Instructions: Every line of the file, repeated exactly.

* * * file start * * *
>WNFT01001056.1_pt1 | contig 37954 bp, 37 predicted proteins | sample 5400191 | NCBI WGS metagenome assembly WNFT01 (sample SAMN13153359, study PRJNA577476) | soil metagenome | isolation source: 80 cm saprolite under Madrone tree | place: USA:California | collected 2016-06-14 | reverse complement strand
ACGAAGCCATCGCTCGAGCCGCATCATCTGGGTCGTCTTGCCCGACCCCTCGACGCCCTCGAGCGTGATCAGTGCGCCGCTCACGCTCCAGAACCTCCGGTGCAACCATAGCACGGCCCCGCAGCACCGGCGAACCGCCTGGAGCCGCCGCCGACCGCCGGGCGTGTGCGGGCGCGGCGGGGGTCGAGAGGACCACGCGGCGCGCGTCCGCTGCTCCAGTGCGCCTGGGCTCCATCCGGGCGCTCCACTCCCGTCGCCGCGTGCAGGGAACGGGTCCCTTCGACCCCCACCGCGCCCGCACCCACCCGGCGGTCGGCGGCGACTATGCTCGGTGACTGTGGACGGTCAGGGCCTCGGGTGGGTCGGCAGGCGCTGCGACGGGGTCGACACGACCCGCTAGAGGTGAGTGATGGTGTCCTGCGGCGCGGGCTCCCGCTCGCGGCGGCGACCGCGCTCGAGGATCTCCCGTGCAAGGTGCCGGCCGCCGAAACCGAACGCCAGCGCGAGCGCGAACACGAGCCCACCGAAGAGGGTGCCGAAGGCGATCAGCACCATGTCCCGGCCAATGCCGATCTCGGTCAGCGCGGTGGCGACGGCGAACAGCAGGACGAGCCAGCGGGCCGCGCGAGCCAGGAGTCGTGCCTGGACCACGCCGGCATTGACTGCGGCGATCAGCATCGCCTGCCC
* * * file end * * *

>WNFT01001056.1_pt1 | contig 37954 bp, 37 predicted proteins | sample 5400191 | NCBI WGS metagenome assembly WNFT01 (sample SAMN13153359, study PRJNA577476) | soil metagenome | isolation source: 80 cm saprolite under Madrone tree | place: USA:California | collected 2016-06-14 | reverse complement strand
ACGAAGCCATCGCTCGAGCCGCATCATCTGGGTCGTCTTGCCCGACCCCTCGACGCCCTCGAGCGTGATCAGTGCGCCGCTCACGCTCCAGAACCTCCGGTGCAACCATAGCACGGCCCCGCAGCACCGGCGAACCGCCTGGAGCCGCCGCCGACCGCCGGGCGTGTGCGGGCGCGGCGGGGGTCGAGAGGACCACGCGGCGCGCGTCCGCTGCTCCAGTGCGCCTGGGCTCCATCCGGGCGCTCCACTCCCGTCGCCGCGTGCAGGGAACGGGTCCCTTCGACCCCCACCGCGCCCGCACCCACCCGGCGGTCGGCGGCGACTATGCTCGGTGACTGTGGACGGTCAGGGCCTCGGGTGGGTCGGCAGGCGCTGCGACGGGGTCGACACGACCCGCTAGAGGTGAGTGATGGTGTCCTGCGGCGCGGGCTCCCGCTCGCGGCGGCGACCGCGCTCGAGGATCTCCCGTGCAAGGTGCCGGCCGCCGAAACCGAACGCCAGCGCGAGCGCGAACACGAGCCCACCGAAGAGGGTGCCGAAGGCGATCAGCACCATGTCCCGGCCAATGCCGATCTCGGTCAGCGCGGTGGCGACGGCGAACAGCAGGACGAGCCAGCGGGCCGCGCGAGCCAGGAGTCGTGCCTGGACCACGCCGGCATTGACTGCGGCGATCAGCATCGCCTGCCC